The SuitThe Don Draper of career coaches, The Suit is an actual mid-career professional, not a semi-retired, "hyphenated" wannabe who coaches when he's not chasing the kids or teaching a spin class. Instead, The Suit has meaningful experience in your field. He knows -- and might even coach -- executives at companies where you'd like to work. And -- gasp! -- he even has an office. Hire: The Suit can critique your resume, discuss the differences between McKinsey and BGC, and opine on the future of Investment Banking: all with intelligence and authority. If you ask him very nicely he may even pull a referral from his ample Rolodex. Fire: The Suit is expensive; his hourly rate is akin to what you'd pay a good accountant or attorney. Plus, he often requires that you prepay for a "package" of sessions. Last-minute cancellations? You're gonna pay anyway; and fuggedabout evening or weekend meetings. Finally, you're not The Suit's most important client, so don't expect to be treated as such. Yes, he did just forget your name when he said "good-bye."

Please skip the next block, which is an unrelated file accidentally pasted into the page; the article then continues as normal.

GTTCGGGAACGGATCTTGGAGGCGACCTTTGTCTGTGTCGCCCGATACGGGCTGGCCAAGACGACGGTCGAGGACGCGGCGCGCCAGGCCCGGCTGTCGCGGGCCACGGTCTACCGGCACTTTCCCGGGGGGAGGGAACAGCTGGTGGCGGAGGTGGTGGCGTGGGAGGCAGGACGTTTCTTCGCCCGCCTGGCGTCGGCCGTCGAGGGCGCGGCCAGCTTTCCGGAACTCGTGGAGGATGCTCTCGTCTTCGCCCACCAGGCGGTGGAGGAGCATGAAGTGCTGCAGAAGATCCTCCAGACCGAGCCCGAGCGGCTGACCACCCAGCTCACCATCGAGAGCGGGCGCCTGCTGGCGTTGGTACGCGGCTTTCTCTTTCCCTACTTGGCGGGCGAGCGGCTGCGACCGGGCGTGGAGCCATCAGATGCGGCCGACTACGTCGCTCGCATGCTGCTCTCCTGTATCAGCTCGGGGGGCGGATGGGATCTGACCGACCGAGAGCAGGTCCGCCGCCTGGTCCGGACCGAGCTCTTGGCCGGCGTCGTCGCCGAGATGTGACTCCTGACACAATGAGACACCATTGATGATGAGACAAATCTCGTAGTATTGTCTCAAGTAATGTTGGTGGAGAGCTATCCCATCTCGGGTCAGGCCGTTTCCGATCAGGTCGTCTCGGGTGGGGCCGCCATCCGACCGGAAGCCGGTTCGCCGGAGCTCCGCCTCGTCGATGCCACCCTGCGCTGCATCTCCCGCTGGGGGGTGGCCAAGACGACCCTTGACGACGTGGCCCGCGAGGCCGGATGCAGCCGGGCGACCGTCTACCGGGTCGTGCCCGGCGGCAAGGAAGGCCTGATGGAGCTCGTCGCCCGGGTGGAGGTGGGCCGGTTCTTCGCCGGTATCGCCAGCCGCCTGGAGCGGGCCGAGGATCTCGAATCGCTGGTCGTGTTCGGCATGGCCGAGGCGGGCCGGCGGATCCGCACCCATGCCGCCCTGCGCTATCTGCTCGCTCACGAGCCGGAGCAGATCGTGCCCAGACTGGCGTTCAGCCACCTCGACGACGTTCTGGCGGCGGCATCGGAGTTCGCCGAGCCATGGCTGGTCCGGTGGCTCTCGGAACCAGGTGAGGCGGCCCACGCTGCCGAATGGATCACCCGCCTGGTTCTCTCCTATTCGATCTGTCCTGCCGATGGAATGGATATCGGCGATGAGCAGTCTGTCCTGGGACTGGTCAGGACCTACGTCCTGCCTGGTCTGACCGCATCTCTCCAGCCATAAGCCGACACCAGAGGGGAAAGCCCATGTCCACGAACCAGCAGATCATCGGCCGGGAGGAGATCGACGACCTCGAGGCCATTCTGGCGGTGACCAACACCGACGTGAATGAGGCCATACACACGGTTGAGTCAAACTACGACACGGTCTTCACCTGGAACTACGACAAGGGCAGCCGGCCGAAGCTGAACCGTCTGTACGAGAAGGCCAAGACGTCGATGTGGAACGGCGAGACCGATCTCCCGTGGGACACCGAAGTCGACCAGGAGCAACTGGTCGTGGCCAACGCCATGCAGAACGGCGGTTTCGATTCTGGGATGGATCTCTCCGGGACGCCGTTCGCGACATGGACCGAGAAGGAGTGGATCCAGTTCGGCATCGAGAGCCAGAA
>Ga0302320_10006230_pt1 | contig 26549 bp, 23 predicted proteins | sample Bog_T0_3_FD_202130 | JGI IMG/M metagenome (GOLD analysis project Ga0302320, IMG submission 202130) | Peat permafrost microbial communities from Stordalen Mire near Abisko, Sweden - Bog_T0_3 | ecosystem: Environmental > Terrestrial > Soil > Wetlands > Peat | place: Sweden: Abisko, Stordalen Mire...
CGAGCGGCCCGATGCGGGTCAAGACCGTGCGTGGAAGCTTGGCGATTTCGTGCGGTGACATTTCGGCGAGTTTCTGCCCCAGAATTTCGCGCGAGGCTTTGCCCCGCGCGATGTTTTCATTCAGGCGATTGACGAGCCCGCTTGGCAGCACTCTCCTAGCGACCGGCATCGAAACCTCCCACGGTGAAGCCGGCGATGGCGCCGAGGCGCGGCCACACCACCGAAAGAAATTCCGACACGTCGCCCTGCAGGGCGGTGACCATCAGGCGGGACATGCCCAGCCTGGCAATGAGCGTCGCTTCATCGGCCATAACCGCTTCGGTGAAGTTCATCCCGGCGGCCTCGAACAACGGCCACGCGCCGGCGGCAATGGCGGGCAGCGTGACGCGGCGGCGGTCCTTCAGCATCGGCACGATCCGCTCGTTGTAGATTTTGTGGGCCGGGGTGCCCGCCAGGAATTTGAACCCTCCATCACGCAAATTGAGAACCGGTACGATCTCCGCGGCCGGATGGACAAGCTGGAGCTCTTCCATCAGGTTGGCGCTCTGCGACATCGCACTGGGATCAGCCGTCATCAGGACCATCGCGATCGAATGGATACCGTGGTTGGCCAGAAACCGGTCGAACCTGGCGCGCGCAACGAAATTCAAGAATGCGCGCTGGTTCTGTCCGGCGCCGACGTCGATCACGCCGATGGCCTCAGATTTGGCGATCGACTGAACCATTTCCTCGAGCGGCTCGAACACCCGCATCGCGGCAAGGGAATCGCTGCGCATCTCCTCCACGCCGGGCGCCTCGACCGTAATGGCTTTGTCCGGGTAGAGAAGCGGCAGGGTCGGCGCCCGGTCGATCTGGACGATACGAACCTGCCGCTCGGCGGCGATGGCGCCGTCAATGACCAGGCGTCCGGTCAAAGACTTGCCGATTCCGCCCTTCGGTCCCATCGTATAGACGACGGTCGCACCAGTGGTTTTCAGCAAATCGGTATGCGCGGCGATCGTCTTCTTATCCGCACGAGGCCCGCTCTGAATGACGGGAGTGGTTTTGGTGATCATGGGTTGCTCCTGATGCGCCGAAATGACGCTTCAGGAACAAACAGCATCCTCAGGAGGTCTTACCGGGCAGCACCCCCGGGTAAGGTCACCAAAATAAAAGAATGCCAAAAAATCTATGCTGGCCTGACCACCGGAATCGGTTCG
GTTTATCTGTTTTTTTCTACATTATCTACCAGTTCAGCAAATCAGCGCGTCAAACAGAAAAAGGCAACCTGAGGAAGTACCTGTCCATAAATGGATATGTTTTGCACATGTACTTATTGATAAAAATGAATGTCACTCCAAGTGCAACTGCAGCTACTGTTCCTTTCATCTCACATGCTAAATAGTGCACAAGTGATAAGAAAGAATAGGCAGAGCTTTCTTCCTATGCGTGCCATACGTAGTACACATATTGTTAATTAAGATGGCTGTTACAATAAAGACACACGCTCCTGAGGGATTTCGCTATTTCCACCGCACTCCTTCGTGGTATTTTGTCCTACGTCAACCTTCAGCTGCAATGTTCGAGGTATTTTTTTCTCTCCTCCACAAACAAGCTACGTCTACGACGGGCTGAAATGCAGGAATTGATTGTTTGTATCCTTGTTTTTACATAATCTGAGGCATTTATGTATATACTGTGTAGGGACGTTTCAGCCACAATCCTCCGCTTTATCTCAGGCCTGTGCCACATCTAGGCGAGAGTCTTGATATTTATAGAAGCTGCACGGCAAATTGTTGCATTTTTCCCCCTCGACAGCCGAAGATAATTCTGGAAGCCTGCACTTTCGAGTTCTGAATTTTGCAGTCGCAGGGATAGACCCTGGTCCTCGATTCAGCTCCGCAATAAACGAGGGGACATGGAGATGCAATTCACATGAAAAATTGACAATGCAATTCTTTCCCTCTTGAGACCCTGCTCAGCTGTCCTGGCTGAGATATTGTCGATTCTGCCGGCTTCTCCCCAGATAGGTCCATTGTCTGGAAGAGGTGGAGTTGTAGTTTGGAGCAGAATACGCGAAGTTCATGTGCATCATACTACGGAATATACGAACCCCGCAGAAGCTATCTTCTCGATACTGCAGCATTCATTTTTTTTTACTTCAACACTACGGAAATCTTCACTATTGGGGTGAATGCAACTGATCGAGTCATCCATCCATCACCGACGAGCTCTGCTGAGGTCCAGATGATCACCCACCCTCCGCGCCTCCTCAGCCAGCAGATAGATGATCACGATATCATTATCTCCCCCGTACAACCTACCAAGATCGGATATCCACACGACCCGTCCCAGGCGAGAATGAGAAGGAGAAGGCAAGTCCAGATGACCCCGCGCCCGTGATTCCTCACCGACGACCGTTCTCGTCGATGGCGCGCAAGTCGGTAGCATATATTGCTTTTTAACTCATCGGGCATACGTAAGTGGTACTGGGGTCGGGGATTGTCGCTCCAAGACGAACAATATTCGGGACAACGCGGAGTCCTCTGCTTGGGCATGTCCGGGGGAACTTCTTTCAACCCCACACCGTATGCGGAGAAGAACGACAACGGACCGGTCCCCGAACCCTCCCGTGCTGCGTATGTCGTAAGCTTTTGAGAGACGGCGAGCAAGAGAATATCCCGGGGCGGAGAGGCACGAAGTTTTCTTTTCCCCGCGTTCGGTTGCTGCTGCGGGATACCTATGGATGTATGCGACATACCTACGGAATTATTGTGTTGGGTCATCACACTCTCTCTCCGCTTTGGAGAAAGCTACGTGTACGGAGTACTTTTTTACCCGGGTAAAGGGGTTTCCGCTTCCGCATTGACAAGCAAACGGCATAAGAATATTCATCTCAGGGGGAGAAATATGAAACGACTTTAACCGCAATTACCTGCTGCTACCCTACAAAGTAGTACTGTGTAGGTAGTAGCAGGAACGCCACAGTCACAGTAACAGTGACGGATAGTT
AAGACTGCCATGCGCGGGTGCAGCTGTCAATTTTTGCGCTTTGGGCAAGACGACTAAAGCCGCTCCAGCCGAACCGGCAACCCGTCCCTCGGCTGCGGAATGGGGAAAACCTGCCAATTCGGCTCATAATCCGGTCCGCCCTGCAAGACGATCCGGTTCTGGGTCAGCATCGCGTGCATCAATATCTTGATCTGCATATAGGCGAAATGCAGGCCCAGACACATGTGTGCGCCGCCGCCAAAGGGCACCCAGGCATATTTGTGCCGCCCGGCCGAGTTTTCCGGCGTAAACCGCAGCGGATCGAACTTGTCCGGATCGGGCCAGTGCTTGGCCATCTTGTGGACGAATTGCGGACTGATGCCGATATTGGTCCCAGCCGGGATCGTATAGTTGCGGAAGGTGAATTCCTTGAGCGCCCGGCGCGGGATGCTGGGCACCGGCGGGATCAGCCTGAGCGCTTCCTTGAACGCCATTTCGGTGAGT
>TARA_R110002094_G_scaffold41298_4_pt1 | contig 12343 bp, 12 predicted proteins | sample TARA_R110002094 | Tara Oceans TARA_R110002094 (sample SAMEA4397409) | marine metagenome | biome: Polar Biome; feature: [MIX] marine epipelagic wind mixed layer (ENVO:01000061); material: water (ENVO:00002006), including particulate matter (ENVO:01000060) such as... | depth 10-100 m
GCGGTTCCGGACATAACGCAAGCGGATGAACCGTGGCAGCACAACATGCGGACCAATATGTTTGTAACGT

The Career Iconoclast's 5 Must-Ask Questions for Any Potential Career Coach:1. What makes your approach more effective than other coaches?
2. How will you tailor your program to address my individual needs? 3. What specific experience prepares you to provide perspective to my career? 4. Describe a client success story. (Then, ask for that client's contact information! If he winces, you'll know that he just invented or amplified the anecdote.) 5. How will I know when I no longer need your services? Follow @AndrewKosztyo This article was written by an independent contributor, separate from TheStreet's regular news coverage.